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After Egina, Total gearing up for 32,000bpd Ikike project — Terraz

Total Upstream Nigeria Limited Nigeria sets a new record in Nigeria’s petroleum industry with the Egina project, especially with the construction of the Floating, Production, Storage and Offloading, FPSO, which saw a significant number of the vessel’s topsides fabricated in Nigeria. In this interview with MICHAEL EBOH, Managing Director of the company, Mr. Nicolas Terraz, spoke on many issues, including Total’s new projects in Nigeria.

Terraz

As the only International Oil Company (IOC) still in the downstream sector, how are you managing the business?

Our venture into downstream is not by chance. I believe our mission is not only to produce energy, but also to supply energy to people. Our presence in Nigeria is part of this vision and we say actually, we want to supply clean, reliable and affordable energy. Downstream, we are continuing to develop our downstream activities. Today, we have approximately 550 service stations in each of the states of Nigeria and we are continuing to develop the network.

Again, we are looking at the long term. In fact, we have been in the downstream business far longer than the upstream business, because the upstream business started about 55 years ago, more or less, but the downstream business started 65 year ago; in the 1950s. We have been through a lot of cycles; we have continued to take long term view, expanding our network, expanding our activities. Today, it is a bit challenging for the downstream, but we believe it would get better.

How far have you been able to settle your Joint Venture issues with the Federal Government?

The Joint venture programme is close to 100 per cent in terms of agreement and in terms of implementing what had been agreed. You remembered that we concluded agreement with the government and NNPC, December 2016. Afterwards, the agreement was made effective 2017. 2017 was the first year, for a very long time that we finished with zero NNPC cash call arrears. NNPC paid fully their share of the cost, which is because they got the share of their revenue fully as well.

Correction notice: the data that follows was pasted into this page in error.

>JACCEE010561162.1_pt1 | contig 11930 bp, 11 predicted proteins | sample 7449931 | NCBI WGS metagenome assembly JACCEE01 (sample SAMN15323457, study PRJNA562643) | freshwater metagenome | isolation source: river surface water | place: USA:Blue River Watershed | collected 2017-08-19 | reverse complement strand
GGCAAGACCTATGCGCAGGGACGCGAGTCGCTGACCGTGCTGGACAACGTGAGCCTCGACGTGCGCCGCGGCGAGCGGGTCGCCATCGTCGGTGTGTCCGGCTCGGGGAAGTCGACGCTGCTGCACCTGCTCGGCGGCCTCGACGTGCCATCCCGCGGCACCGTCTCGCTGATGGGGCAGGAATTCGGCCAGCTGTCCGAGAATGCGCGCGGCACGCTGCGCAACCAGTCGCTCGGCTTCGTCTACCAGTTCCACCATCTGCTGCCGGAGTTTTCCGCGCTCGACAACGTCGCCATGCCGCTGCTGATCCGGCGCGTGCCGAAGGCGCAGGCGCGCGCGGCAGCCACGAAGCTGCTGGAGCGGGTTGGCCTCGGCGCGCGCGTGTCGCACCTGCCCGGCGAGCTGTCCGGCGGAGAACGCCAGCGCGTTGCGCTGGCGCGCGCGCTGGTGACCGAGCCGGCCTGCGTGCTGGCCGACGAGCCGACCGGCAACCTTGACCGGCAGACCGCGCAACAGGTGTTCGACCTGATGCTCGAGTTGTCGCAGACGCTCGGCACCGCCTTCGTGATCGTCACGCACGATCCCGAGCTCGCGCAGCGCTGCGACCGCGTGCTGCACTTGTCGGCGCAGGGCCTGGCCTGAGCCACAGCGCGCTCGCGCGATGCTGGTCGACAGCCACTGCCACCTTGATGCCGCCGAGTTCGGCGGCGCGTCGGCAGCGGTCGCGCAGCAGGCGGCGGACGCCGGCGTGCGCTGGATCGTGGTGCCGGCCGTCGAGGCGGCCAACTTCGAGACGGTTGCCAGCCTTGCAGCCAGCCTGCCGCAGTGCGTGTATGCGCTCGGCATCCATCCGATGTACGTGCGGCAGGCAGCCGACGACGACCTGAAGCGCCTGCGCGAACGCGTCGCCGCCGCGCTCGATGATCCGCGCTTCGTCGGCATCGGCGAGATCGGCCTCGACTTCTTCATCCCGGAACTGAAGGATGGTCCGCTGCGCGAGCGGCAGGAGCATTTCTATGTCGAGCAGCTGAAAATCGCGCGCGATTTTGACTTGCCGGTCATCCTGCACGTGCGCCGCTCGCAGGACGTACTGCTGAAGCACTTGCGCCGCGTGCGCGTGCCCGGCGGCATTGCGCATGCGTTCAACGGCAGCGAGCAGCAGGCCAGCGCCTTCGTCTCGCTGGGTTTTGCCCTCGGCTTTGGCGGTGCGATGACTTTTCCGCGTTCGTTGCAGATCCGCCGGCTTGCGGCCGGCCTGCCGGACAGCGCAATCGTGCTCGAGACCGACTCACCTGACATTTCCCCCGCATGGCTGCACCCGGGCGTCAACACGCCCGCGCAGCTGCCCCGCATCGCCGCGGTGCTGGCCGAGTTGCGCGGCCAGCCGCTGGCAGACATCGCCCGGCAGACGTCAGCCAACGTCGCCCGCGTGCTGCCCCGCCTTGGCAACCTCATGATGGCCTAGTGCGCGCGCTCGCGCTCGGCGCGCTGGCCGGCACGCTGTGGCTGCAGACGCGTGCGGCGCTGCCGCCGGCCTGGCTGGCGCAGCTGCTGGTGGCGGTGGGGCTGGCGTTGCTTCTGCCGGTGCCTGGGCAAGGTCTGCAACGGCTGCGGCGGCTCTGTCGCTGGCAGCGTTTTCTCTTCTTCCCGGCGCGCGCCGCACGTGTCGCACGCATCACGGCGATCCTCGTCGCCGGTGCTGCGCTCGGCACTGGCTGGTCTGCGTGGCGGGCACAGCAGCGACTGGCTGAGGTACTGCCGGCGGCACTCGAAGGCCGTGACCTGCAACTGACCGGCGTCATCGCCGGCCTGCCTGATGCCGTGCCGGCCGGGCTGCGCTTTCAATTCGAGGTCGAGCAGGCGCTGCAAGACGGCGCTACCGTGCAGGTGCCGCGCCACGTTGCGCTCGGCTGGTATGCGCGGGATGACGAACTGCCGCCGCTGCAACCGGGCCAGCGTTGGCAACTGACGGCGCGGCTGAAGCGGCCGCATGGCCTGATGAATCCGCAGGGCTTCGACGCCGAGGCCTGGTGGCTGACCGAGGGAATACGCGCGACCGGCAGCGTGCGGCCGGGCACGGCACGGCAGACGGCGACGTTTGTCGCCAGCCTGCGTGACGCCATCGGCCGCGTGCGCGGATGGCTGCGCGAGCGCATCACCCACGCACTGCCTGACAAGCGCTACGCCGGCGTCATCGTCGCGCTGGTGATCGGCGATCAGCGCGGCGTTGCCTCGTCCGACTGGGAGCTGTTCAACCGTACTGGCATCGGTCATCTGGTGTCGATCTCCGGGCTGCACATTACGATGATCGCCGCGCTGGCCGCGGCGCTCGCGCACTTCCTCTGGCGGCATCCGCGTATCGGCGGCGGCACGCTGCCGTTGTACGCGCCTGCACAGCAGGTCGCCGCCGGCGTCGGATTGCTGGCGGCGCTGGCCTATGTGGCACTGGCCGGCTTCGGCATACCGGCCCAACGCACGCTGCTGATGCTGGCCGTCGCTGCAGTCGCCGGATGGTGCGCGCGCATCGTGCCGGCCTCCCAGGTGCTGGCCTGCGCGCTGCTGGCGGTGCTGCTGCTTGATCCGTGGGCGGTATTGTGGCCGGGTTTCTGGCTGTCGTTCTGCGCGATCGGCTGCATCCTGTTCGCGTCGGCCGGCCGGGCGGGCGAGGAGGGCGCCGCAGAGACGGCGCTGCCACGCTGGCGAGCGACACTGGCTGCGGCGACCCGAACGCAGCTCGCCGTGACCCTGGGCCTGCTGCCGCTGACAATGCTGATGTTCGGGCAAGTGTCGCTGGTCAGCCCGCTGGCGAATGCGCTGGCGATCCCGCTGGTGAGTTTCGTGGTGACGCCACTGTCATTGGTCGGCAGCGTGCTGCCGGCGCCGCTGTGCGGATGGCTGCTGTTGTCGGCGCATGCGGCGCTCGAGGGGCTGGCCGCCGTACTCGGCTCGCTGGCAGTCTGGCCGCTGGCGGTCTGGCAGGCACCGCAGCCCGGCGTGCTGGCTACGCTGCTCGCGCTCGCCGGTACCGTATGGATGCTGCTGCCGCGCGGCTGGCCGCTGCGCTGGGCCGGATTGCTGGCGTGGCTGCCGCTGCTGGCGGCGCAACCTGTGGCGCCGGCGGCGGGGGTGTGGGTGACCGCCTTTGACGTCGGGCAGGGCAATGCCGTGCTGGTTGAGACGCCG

For us, this was a demonstration that the agreement was working. Part of the agreement was for the JV partner to generate incremental production and based on the revenue from this incremental additional production, to reimburse the past arrears of the past programme.

This we have started to do for our own JV for instance, incremental production. Today, we are close to 10,000 barrels per day, which is good because it is not only good for reimbursement of past arrears but it also brings additional revenue to the government; additional royalties among others. It is working well. It worked well in 2017; it has been working well so far in 2018. It is an agreement where all the back arrears are gone. It is in the interest of all the partners, the Federal Government, the NNPC, the JV partners to make the agreement work.

After Egina, what next should we expect from Total?

Everybody is asking me this same question. What I tell them is that first; we are not finished with Egina. We still have lots of work to do in Lagos. We have some modules lifting, some integration, then we have to bring the FPSO to the field, do the connection, start up; all these before the end of year. I can tell you, 2018 for us is a very busy year. My first objective today is to deliver first oil from Egina by the end of 2018.

Now, we are also, of course, working on future projects. We are also studying what future projects would be, particularly, on the side of the joint venture with the NNPC. Today, we are working to generate incremental production. We have two drilling rigs working at the moment.

We are preparing the next project, which is Ikike. It is not as big as Egina, but it would bring 32,000 barrels per day production, plus quite a lot of gas, 3.5 million cubic metre per day of gas. In this project now, we are working with the NNPC and with the Nigerian Content Development Monitoring Board, NCDMB, to be able to take Final Investment Decision, FID, before the end of the year.

 How have you been able to bring all your subsidiaries, especially solar to work in sync with the vision of Total?

In Nigeria, like in other country, we like to diversify our activities because we believe the energy mix is the real mix and you know oil and gas is important. Solar has a role in the energy mix, which is the clean energy of the future. What we are doing in Nigeria is developing solar activities which are in different sizes. The first is the micro size which is the solar lamps. The solar lamps are affordable and reliable.


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